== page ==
The biggest show on Earth just got bigger this year. While most serious poker players would admit that ESPN's coverage of the WSOP is not even close to the best poker on TV, there's something to be said for its bombast. Ever since 2003, the theatrics have grown exponentially and now the tournament is shown as a mix of circus freaks and tragic heroes.
ESPN is not going to corner the market on thoughtful, experienced poker play -- they know their shows don't match the purity of a High Stakes Poker or the skill level of a Poker After Dark. But that isn't their goal. ESPN is out for ratings and popularity, and the way to get that is apparently by showcasing character. And with each passing year, the producers have found a way to focus more and more on the people of the World Series of Poker, not just the hands. And for better or worse, we do get a lot of character.
Structured more like a reality show than a poker tournament, the typical WSOP episode this year would clearly identify heroes and villains, then focus heavily on those characters until one of them was eliminated -- I almost expected Matt Savage to show up wearing Jeff Probst khakis and snuffing out the torch of Mike Matusow, saying "Patrik Antonius has spoken. You must now leave the felt." And in many episodes, the hero-villain dichotomy made for entertaining drama. In an early $1500 NLHE episode, we saw Theo Tran and Mike Ngo go at each other with dueling egos; a $5,000 mixed holdem event showcased a snarky Roland DeWolfe going at Magic players like David Williams ("Two outs and it comes hobgoblin-hobgoblin. So sick"); and a lot of the Main Event shows centered on feuds between an increasingly intolerable Phil Hellmuth and a rotating cast of foils such as Christian Dragomir, Adam Levy, and Brandon Cantu.
But the most noteworthy story of this year's WSOP coverage was the $50,000 HORSE event that came down to an epic battle between Michael DeMichele and Scotty Nguyen. So clear was the distinction between hero and villain at this table that ESPN hardly had to pump it up in editing. But props to Norman Chad for pulling no punches in his commentating. He appropriately upbraided Nguyen at every opportunity, refusing -- as the tournament staff evidently did in not giving Scotty any penalties -- to cater to a celebrity pro and instead verbally attacking Nguyen's classless display of drunken profanities, wholesale abuse, and immature braggadocio. This was one of the best (in terms of unfettered exposure) or worst (in terms of its portrayal of the poker elite) episodes of TV poker I've ever seen. Any casual viewer not familiar with the behavior of poker professionals might come away thinking the sport is loaded with greasy slimeballs who spend their nights spitting insults at humble young opponents.
In past years, tournament coverage was often worthless when compared to the character exploration, as each final table would get only 60 minutes of TV time, resulting in viewers only getting to see the all-in races. But this year ESPN expanded its coverage and dedicated two 60-minute episodes to many of the events, giving us a bit more post-flop play to go along with the "plot" of the final table. In this regard, while the poker coverage is still slightly inadequate (they don't show all the hole cards, chip counts and blinds are often woefully missing), ESPN did improve this year from 2007.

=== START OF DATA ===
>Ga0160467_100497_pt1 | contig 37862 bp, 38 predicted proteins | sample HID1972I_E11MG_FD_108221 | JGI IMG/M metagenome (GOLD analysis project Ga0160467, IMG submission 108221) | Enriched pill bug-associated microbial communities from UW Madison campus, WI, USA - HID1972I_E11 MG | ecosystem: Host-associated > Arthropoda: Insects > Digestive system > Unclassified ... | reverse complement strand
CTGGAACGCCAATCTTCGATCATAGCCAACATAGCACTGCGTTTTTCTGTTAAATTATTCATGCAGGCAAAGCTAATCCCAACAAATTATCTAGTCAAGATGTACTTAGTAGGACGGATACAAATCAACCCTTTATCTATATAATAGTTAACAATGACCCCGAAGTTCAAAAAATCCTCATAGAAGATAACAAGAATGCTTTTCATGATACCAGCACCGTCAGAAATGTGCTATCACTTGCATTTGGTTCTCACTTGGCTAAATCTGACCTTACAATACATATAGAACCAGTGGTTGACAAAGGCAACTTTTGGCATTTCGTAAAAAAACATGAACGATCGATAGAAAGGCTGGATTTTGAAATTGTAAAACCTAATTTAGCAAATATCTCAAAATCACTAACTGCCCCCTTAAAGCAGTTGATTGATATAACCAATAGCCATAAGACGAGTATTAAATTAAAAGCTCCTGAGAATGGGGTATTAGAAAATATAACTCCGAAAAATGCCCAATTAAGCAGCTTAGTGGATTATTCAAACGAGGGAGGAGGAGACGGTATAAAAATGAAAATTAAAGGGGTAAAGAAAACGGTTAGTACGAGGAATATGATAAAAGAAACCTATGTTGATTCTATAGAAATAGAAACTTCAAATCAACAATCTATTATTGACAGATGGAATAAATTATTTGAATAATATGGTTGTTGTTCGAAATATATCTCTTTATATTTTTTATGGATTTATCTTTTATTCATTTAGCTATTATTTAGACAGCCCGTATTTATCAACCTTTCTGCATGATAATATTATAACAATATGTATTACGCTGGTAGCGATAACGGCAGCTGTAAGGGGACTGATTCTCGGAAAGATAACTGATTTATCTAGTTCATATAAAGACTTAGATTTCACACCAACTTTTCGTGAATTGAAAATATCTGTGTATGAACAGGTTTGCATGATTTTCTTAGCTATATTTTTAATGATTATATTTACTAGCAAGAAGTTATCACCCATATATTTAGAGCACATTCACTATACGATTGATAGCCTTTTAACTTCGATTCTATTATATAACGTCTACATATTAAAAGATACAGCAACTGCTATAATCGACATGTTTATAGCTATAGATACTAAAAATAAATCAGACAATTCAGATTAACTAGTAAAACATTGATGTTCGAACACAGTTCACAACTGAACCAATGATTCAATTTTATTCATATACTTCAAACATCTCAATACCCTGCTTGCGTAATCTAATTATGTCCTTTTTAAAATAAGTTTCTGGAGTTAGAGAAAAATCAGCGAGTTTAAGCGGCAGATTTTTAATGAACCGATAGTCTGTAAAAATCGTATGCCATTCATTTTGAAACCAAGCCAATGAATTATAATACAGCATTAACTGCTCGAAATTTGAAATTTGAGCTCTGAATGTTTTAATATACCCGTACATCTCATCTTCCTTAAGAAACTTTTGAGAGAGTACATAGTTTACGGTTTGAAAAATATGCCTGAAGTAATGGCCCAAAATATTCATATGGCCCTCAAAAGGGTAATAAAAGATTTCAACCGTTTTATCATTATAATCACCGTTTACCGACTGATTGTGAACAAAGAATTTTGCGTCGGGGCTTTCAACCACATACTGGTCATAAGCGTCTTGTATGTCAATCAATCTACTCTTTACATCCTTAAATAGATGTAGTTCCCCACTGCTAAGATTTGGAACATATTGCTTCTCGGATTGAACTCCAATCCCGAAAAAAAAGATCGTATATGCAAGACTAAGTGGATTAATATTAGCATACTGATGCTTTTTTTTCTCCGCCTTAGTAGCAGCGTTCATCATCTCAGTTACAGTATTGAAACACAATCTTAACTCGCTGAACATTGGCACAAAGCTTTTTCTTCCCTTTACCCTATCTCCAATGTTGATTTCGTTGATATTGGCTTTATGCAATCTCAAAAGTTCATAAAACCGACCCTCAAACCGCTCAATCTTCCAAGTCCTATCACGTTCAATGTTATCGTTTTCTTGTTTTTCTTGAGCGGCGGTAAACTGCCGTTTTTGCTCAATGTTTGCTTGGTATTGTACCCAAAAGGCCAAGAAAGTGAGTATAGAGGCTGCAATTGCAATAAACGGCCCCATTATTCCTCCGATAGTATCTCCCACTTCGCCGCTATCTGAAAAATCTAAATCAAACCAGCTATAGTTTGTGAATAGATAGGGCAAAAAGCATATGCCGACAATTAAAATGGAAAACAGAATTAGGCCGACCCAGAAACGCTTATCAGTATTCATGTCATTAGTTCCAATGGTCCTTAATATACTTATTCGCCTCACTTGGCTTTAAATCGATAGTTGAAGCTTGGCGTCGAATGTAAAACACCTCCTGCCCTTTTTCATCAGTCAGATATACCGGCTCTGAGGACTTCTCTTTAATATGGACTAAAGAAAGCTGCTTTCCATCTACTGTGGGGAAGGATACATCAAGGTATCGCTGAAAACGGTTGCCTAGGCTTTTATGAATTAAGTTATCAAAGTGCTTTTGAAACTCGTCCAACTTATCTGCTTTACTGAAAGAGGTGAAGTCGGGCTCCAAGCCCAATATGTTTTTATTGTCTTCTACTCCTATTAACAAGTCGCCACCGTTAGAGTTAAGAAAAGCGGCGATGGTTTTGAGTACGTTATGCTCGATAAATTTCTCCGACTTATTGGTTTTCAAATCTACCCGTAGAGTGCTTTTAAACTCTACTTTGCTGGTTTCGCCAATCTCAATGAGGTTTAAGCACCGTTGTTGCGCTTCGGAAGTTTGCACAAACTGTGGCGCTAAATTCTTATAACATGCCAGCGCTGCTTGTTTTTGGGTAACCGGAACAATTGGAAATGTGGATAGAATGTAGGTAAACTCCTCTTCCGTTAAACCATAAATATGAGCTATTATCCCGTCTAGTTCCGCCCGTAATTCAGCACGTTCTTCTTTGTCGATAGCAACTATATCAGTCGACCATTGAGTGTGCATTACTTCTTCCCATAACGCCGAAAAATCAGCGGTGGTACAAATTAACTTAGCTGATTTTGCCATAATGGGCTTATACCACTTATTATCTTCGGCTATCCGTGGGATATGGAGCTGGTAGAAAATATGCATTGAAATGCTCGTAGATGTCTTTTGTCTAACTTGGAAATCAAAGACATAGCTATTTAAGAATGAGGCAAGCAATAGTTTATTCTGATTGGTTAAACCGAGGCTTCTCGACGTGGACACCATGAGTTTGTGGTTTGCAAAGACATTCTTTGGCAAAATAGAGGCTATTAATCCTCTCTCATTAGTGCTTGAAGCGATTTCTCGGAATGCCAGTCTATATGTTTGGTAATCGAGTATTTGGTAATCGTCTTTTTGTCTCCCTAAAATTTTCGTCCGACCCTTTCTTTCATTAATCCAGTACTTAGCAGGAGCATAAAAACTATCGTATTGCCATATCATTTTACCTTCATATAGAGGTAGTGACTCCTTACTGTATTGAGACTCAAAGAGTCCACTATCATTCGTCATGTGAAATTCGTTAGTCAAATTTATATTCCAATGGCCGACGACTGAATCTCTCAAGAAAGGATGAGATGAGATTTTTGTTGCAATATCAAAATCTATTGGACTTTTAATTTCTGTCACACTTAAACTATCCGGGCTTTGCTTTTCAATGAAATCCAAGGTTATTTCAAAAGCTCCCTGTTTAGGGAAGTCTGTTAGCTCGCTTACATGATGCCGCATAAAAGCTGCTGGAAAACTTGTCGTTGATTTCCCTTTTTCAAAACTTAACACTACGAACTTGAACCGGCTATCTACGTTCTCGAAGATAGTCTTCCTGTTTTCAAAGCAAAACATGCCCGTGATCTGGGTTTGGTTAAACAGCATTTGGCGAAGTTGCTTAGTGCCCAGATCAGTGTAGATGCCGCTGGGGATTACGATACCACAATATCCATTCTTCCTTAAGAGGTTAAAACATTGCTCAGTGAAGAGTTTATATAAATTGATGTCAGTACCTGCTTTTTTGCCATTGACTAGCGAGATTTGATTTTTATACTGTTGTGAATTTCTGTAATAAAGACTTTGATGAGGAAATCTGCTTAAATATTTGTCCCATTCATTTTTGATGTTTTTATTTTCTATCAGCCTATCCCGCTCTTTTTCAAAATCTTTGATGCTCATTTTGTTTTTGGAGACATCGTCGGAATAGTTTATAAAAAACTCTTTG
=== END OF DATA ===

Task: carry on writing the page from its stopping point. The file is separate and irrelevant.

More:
All that said, the single biggest change to the broadcast is the most obvious one: the Main Event final table was delayed by four months. As has been covered to death in poker journalism, the field was reduced to the final 9 in early July, then everyone took a break. ESPN aired all of its Main Event coverage week after week, ultimately revealing the 9 characters that will reunite in Vegas this weekend for the Biggest Day in Poker for 2008. The pros and cons of this move by Harrah's and ESPN has been debated to death, so I won't get into it here. But from a poker on TV perspective, it's hard to see the downside. The majority of viewers will watch the Final Table this Tuesday not knowing who won (since it's a lot easier to avoid spoilers for 2 days than it is for 4 months), giving us actual suspense. And while some final tablers got more exposure than others (Chino Rheem, for example, has become a much bigger star than, say, Ylon Schwartz), nobody can deny that this group of players has benefited from the delay strictly in terms of celebrity.
It's difficult to cover such a sprawling event like the World Series of Poker without missing a lot of the nuts and bolts, and ESPN will probably always suffer from their pathological dedication to personality over sport. The face of the WSOP this year became a cavalcade of douchebags and donkeys, from Joe Bishop to Tiffany Michelle to Nikolay Losev to Paul Snead, leaving the quiet experts smothered in their wake. You really can't learn how a tournament is won by watching ESPN's coverage, and you can't spot the plays that make good players great. You get a lot of loud all-ins, a lot of races, a lot of bluffs, and a lot of celebration. And if that's what it takes to get ratings, the network is doing their job. We can read Harrington or watch Poker After Dark if we want a lesson. The WSOP is a document of poker in our times and the circus it has become. Like it or not, at least we got a front-row seat. And that's worth *** out of *****.
See also our previous review and How To Fix The World Series Of Poker Broadcasts.
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